This hands-on workshop will cover skills for effectively conducting complex, multiparty, and emotionally charged meetings with a diverse set of stakeholders. Careful attention will be paid to avoiding values imposition in consultations. Through presentations, question-and-response activities, and simulated role plays, we will teach the process of diagnostic listening; effective analysis and mirroring of individual concerns, values, and perspectives; and techniques for amplifying silent or weaker voices.
 
After an introduction to advanced facilitation strategies, small groups will participate in simulated role-plays and debriefings to practice facilitation techniques in a variety of clinical ethics contexts. The session will close with a review of the techniques learned and performed and a Q&A session.
 
 

Resilience Training: Redress for Clinical Distress
Anita J. Tarzian, PhD, RN, University of Maryland School of Nursing; Theresa Drought, PhD, RN, Kaiser Permanente; Heather Fitzgerald, MS, RN, Children’s Hospital Colorado & Colorado University; Cynda H. Rushton, PhD, RN, FAAN, Johns Hopkins University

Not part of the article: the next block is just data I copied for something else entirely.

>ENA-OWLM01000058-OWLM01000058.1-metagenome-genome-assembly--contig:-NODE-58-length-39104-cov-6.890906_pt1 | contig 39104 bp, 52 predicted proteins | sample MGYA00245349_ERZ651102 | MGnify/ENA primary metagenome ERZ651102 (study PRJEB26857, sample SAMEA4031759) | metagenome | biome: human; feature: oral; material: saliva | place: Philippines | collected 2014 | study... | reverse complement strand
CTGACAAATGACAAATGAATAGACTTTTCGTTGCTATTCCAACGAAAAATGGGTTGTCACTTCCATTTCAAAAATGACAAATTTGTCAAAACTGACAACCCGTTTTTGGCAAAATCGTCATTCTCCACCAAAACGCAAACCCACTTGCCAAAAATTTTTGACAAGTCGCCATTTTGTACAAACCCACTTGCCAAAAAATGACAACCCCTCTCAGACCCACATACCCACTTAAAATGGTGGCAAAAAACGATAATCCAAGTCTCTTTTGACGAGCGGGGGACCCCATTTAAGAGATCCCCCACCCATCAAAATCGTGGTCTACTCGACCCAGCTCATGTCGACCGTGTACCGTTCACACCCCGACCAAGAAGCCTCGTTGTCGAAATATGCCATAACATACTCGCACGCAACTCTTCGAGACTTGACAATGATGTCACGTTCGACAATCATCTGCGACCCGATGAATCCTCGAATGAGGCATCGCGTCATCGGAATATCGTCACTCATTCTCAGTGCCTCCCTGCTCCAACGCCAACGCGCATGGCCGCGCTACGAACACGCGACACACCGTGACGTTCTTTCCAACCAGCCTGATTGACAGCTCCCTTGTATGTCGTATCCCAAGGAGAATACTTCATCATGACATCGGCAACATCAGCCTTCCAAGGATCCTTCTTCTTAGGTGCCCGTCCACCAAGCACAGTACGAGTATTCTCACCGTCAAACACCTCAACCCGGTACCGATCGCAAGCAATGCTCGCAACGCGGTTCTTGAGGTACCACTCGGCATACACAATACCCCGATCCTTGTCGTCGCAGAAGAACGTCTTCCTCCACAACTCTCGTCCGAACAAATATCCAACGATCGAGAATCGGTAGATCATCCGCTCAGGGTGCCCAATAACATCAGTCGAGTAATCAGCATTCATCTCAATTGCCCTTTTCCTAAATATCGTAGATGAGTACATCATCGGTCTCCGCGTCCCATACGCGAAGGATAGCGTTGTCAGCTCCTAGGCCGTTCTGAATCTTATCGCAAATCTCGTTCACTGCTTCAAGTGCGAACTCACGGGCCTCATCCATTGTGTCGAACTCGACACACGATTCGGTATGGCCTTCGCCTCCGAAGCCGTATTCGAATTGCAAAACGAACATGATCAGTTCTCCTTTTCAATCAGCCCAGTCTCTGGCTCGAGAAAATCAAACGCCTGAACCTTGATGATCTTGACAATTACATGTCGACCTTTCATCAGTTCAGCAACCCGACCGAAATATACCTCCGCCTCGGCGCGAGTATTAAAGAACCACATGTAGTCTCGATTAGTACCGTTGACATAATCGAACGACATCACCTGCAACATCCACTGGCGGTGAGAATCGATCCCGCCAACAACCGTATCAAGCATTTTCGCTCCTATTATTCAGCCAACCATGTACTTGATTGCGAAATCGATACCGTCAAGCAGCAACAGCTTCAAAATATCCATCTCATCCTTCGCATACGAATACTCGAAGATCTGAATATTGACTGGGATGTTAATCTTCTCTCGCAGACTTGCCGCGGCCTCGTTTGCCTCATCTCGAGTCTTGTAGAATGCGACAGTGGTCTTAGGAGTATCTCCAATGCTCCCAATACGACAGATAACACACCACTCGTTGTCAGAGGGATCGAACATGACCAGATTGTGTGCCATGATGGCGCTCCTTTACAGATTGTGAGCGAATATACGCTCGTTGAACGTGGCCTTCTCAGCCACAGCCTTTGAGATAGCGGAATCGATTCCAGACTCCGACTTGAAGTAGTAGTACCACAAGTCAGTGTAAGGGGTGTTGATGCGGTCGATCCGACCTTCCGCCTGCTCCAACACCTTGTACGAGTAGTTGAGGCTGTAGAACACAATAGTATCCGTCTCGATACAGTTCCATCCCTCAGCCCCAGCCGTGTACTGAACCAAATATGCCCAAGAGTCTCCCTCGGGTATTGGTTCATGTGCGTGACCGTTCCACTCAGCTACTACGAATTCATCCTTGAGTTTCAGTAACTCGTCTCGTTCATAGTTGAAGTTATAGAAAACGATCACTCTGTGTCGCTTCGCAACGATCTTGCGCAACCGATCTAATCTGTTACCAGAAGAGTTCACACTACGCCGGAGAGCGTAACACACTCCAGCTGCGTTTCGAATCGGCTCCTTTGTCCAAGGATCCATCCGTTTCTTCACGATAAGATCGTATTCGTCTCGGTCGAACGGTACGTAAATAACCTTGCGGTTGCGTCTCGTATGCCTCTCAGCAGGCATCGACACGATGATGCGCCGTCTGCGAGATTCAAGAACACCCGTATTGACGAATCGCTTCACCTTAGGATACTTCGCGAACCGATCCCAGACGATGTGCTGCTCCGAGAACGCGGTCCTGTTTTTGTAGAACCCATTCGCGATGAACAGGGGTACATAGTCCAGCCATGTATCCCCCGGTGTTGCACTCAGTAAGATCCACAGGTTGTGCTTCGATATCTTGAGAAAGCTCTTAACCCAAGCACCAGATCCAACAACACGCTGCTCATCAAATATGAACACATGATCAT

“Resilience is not simply bouncing back from stress; it is both recovering and deepening as a consequence of encountering stress in the right way with adequate inner strength” (Wicks & Buck, 2010). One proposed strategy for mitigating the effects of moral distress in health care professionals (HCPs) and allied health students is the cultivation of resilience. Clinical ethics consultants are ideally situated to bring education and expertise to those experiencing (or at risk of developing) moral distress. One important way to start this is by nurturing their own resilience so they can model it to others and avoid burnout themselves.
 
In this workshop, clinical ethics consultants from various backgrounds and locations will present a brief overview of the moral distress literature and its relationship to resilience. Two different approaches to teaching, training, and mentoring resilience in an academic and a health care setting will be presented. Attendees will interact in small groups to share ideas and apply concepts discussed. Lastly, presenters will share one example of how they have nurtured resilience in themselves by developing their own peer support group. This workshop will feature novel methods of engaging the participants, such as pecha kucha.

American Society for Bioethics and Humanities
O’Hare Plaza Office Complex
8735 W. Higgins Road, Suite 300
Chicago, IL 60631